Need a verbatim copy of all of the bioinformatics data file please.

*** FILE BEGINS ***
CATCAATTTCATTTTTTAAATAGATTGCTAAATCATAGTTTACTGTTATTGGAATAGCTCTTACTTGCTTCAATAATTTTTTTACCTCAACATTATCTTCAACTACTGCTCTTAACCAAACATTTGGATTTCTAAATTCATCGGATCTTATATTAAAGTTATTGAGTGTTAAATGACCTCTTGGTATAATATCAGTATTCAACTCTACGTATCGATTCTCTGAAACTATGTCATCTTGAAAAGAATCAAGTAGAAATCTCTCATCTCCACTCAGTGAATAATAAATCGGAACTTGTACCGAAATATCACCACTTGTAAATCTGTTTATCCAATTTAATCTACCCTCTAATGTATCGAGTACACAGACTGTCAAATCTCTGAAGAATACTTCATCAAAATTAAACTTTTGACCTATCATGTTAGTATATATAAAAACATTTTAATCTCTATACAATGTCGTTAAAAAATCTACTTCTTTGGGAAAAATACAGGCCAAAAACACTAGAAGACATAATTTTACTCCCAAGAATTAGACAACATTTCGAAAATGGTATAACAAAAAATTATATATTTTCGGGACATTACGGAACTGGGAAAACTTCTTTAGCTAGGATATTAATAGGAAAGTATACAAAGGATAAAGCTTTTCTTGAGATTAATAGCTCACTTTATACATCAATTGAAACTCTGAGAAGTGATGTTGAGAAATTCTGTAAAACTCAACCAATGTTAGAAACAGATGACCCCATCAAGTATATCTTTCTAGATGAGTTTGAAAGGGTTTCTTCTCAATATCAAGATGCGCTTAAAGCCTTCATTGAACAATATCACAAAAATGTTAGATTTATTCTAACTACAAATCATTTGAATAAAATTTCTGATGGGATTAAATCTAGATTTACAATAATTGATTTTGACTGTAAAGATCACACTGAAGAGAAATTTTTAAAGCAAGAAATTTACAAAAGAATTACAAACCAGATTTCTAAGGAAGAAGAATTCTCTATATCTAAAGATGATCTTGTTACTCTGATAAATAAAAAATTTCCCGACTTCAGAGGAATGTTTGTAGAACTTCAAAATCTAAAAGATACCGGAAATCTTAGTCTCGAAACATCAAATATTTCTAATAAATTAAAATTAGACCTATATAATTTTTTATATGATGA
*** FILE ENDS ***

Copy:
CATCAATTTCATTTTTTAAATAGATTGCTAAATCATAGTTTACTGTTATTGGAATAGCTCTTACTTGCTTCAATAATTTTTTTACCTCAACATTATCTTCAACTACTGCTCTTAACCAAACATTTGGATTTCTAAATTCATCGGATCTTATATTAAAGTTATTGAGTGTTAAATGACCTCTTGGTATAATATCAGTATTCAACTCTACGTATCGATTCTCTGAAACTATGTCATCTTGAAAAGAATCAAGTAGAAATCTCTCATCTCCACTCAGTGAATAATAAATCGGAACTTGTACCGAAATATCACCACTTGTAAATCTGTTTATCCAATTTAATCTACCCTCTAATGTATCGAGTACACAGACTGTCAAATCTCTGAAGAATACTTCATCAAAATTAAACTTTTGACCTATCATGTTAGTATATATAAAAACATTTTAATCTCTATACAATGTCGTTAAAAAATCTACTTCTTTGGGAAAAATACAGGCCAAAAACACTAGAAGACATAATTTTACTCCCAAGAATTAGACAACATTTCGAAAATGGTATAACAAAAAATTATATATTTTCGGGACATTACGGAACTGGGAAAACTTCTTTAGCTAGGATATTAATAGGAAAGTATACAAAGGATAAAGCTTTTCTTGAGATTAATAGCTCACTTTATACATCAATTGAAACTCTGAGAAGTGATGTTGAGAAATTCTGTAAAACTCAACCAATGTTAGAAACAGATGACCCCATCAAGTATATCTTTCTAGATGAGTTTGAAAGGGTTTCTTCTCAATATCAAGATGCGCTTAAAGCCTTCATTGAACAATATCACAAAAATGTTAGATTTATTCTAACTACAAATCATTTGAATAAAATTTCTGATGGGATTAAATCTAGATTTACAATAATTGATTTTGACTGTAAAGATCACACTGAAGAGAAATTTTTAAAGCAAGAAATTTACAAAAGAATTACAAACCAGATTTCTAAGGAAGAAGAATTCTCTATATCTAAAGATGATCTTGTTACTCTGATAAATAAAAAATTTCCCGACTTCAGAGGAATGTTTGTAGAACTTCAAAATCTAAAAGATACCGGAAATCTTAGTCTCGAAACATCAAATATTTCTAATAAATTAAAATTAGACCTATATAATTTTTTATATGATGA